Hamilton, ON: Since taking the bus to and from work for the majority of the summer, I’ve noticed several underlying social conventions that maintain a stable and uneventful ride. Because people like me, for the most part, find comfort in routine simplicity.
For instance, like good passengers, we do our best to avoid any physical or verbal confrontation that, god forbid, might indicate some semblance of human interaction. So we don’t tell the poor man who smells like sauerkraut baked in beer that his close-quartered presence triggers the gag reflex (true story). And we most certainly don’t tell the global warming skeptic, who is preaching very loudly, that his evidence of recently soaring temperatures is anecdotal and poorly weighted against current scientific literature (true story). Because that’s what us good passengers do: we mind our own business.
Or at least we pretend to.
In reality, anything exceptional and beyond the pale of a monotonous trans-city bus commute is a welcome experience. That’s why I found the events following a holdup at John street incredibly entertaining.
When we reached the bus stop, the driver got out and performed a walk-around inspection of the wheels and engine. It was amusing that he gave us absolutely no explanation as to why the hell we were stopped or why he was inspecting the bus.
With a steady and sober face, I imagined the questions that must be buzzing through the people’s heads: eg. “What’s going on? Is this normal?” … “Why is our driver waiting outside? Is it because this bus might explode?!” … “Should I maybe stop starting my day by snorting a line because I sometimes tweak? OH SHIT FUCK WHY ARE WE STOPPED HERE?!?!?!” Okay, maybe these were things that I was thinking, except for the part about snorting lines – good bus passengers don’t snort lines, and I’m a good bus passenger. It was a joke.
The serene atmosphere quickly deteriorated into a spectacle of eye rolling, watch checking, and subtle mutterings of annoyance. Some, with a final indignant sigh or other such telltale expression of frustration, left the bus to catch one of the other lines that run down Main street. And so our numbers dwindled.
But I wasn’t in a rush because I’m usually early for work anyways, so I waited patiently. One of the few remaining passengers with a red and angry face stuck his head out the window and shouted at the bus driver, asking why we were stopped. The bus driver told him that there was “some” problem with the bus, but we would be leaving soon. An ambiguous explanation, yet it seemed to satisfy the angry man, so he sat back down beside what I then noticed to be a large black garbage bag full of stuff. By now, living in Hamilton for so long had rendered my curiosity obsolete to something so trivial as a large black garbage bag filled with an assortment of commodities, so I asked no questions.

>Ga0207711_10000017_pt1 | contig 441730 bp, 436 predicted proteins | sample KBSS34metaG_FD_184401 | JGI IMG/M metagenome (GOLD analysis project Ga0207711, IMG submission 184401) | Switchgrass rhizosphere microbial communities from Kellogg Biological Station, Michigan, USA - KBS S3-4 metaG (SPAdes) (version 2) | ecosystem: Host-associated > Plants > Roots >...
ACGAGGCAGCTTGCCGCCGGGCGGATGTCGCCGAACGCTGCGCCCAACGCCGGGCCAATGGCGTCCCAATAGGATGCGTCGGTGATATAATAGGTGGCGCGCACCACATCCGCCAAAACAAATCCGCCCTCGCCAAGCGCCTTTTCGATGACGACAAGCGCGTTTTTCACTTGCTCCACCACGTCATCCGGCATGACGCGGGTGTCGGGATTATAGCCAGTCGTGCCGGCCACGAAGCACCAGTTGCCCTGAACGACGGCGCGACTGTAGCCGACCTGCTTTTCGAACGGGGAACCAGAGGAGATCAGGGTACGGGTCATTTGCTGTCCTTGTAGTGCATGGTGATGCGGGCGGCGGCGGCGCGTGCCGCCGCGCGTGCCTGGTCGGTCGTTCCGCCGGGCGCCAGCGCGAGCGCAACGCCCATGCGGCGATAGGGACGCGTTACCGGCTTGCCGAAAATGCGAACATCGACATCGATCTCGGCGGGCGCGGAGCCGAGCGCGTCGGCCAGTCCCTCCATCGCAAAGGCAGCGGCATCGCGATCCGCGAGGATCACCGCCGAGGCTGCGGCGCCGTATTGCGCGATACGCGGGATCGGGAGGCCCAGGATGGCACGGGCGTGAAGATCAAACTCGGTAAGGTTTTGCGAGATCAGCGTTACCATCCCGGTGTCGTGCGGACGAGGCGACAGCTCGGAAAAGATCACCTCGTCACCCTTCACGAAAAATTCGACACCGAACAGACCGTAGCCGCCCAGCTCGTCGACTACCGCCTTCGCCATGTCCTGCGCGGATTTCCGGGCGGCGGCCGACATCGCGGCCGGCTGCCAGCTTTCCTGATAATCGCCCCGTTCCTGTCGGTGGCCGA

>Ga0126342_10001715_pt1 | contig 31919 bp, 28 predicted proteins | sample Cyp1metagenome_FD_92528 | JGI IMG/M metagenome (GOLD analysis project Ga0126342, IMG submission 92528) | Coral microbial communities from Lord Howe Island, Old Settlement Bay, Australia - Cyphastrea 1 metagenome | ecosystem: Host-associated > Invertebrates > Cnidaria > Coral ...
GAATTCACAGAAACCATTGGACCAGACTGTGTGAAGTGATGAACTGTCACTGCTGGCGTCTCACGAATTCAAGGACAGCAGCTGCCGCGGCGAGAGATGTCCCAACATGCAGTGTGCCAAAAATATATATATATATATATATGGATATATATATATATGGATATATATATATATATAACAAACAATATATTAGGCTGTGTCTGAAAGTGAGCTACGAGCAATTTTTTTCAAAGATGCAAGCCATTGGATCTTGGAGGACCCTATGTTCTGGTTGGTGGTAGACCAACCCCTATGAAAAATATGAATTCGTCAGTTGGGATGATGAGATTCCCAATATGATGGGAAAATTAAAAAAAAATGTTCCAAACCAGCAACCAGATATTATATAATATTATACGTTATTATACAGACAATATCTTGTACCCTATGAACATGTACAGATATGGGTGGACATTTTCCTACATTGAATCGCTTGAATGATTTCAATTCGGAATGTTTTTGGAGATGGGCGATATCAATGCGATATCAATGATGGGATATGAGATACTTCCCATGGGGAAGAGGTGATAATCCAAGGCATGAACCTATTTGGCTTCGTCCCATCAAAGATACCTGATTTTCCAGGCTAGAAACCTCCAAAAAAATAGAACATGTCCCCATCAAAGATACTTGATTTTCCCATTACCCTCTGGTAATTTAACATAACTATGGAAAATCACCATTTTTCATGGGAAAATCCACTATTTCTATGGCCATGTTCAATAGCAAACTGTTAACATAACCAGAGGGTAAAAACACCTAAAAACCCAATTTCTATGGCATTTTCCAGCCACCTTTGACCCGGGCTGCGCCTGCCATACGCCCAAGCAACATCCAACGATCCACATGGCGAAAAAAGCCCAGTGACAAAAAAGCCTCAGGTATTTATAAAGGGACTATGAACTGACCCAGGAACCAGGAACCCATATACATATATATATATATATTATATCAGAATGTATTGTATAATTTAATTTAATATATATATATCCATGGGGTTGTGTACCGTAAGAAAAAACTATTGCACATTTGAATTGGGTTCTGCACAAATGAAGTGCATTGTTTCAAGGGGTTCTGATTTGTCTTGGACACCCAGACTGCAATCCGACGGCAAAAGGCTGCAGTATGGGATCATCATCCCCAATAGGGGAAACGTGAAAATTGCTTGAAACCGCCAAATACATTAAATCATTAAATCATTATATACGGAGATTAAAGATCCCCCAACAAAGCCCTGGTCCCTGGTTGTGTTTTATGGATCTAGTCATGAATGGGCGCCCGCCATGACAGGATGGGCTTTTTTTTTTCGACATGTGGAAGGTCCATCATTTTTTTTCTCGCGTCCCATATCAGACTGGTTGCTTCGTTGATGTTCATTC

Ten minutes later the police arrived. Unexpectedly, and determinately, they were upon us. A couple officers stood outside and talked into radios strapped to their shoulders. Another approached the front doors of the bus. (HELL YES, things were getting exciting.)
When a stocky police officer with a bad-ass mustache climbed onto the bus, the man with the big black garbage burst out of his seat and started to make his way to the back doors. But the mustached police officer walked straight up to him and said, “How’s it going?” Seems like an innocent question, if not the worst fucking prelude to an arrest in the history of crime catching.
The officer asked the guy with the garbage bag to turn around and patted him down. Throughout the entire procedure, garbage-bag guy pleaded the fundamental question of “Why?!” as his ass was cuffed and hauled off the bus. HAHA.
So if you haven’t figured it out yet, the bus driver was notified that a convict was on the bus and had staged a mechanical failure to stall the man with the garbage bag before the police arrived. “Mr. Thief, did you think you could have gotten away with your stolen bag of goodies on bus number 5? No way. IT’S A BUS OF JUSTICE.”
If we can determine a moral for the story, it’s probably that if you’re going to steal shit, don’t take public transit. Those bus drivers, in their fancy blue shirts, trousers, shiny black shoes and socks pulled up to their nipples, are warriors of the law. Oh and they are also stewards of a very efficient public transportation system – I still made it to work on time!